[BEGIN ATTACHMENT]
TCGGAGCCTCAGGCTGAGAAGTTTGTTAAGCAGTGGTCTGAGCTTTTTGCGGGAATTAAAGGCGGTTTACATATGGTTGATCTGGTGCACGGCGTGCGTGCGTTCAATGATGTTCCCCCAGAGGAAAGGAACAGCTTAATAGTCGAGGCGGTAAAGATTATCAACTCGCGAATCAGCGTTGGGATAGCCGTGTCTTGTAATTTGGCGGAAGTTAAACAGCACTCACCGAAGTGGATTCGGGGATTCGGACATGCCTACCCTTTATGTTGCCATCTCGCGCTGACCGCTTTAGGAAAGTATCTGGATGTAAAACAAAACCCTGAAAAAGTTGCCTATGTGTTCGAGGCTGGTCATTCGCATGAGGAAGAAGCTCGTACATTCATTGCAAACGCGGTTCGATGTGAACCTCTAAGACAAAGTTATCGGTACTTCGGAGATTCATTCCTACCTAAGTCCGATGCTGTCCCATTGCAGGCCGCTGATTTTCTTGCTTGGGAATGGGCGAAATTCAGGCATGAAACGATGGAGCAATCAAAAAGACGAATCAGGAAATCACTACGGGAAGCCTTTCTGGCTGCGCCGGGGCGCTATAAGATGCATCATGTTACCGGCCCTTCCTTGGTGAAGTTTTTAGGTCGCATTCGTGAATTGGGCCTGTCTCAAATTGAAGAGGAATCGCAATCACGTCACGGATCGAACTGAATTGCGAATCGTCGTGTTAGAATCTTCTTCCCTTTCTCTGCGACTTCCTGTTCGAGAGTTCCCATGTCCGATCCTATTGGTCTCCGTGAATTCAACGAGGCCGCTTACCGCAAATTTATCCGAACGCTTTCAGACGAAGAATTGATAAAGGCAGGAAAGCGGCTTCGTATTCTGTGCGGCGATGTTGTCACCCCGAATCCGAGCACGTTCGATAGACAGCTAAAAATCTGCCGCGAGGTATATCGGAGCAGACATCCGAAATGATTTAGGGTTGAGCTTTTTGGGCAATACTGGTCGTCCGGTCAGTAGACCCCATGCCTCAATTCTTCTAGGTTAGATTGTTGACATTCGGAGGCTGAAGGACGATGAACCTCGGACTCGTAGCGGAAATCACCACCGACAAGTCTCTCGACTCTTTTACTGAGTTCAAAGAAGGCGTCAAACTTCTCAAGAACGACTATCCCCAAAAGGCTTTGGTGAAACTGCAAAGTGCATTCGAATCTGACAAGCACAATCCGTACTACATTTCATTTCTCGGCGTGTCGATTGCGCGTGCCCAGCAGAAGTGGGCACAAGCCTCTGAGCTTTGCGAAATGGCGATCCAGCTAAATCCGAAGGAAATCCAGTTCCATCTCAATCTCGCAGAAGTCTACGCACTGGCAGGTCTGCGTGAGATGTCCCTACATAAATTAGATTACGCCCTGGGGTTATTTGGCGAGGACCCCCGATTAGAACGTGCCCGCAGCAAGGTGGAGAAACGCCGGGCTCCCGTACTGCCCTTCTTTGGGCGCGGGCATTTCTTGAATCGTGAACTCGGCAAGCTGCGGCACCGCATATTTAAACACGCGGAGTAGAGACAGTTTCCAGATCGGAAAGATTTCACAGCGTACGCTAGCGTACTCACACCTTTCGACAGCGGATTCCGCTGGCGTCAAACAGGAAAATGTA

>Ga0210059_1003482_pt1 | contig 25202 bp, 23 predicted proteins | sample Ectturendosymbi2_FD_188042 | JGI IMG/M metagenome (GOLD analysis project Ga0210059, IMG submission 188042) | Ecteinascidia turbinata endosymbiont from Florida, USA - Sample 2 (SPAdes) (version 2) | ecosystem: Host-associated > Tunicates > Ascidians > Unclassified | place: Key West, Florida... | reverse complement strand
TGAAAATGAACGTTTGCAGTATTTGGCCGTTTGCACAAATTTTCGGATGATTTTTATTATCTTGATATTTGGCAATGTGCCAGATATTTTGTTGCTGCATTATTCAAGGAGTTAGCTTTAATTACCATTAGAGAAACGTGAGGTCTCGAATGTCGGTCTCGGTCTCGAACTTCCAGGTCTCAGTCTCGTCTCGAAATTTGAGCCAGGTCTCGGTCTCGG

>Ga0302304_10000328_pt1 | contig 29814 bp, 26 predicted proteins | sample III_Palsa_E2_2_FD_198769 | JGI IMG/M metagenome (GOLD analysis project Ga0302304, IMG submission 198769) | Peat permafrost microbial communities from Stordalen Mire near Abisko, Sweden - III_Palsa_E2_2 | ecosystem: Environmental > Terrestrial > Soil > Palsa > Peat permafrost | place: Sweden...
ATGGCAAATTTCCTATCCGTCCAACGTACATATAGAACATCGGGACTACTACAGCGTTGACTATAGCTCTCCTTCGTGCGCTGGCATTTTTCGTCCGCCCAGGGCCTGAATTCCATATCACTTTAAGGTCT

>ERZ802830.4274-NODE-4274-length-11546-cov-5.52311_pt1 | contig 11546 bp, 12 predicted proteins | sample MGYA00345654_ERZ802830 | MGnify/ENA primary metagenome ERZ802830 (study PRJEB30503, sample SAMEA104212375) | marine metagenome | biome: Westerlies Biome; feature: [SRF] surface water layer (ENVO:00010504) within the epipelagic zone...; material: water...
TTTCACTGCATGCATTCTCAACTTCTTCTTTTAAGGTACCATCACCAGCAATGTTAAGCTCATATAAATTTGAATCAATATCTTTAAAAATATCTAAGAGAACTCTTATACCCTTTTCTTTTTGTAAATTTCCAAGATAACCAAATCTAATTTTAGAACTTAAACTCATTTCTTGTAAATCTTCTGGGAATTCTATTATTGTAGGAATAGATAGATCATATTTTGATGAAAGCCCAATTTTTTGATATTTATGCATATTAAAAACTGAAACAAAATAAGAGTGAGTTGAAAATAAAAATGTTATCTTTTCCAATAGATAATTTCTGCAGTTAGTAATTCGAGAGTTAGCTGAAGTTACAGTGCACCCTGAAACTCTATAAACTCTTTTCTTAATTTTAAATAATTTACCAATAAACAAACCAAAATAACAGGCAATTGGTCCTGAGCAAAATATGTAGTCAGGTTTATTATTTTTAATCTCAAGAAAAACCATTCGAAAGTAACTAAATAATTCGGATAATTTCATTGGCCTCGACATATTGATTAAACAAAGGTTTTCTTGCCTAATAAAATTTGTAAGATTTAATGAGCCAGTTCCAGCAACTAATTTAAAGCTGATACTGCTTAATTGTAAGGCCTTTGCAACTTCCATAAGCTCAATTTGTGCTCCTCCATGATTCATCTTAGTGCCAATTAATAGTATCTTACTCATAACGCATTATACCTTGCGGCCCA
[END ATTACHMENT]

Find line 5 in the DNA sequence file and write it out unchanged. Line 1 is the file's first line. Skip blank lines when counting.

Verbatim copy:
ATGGCAAATTTCCTATCCGTCCAACGTACATATAGAACATCGGGACTACTACAGCGTTGACTATAGCTCTCCTTCGTGCGCTGGCATTTTTCGTCCGCCCAGGGCCTGAATTCCATATCACTTTAAGGTCT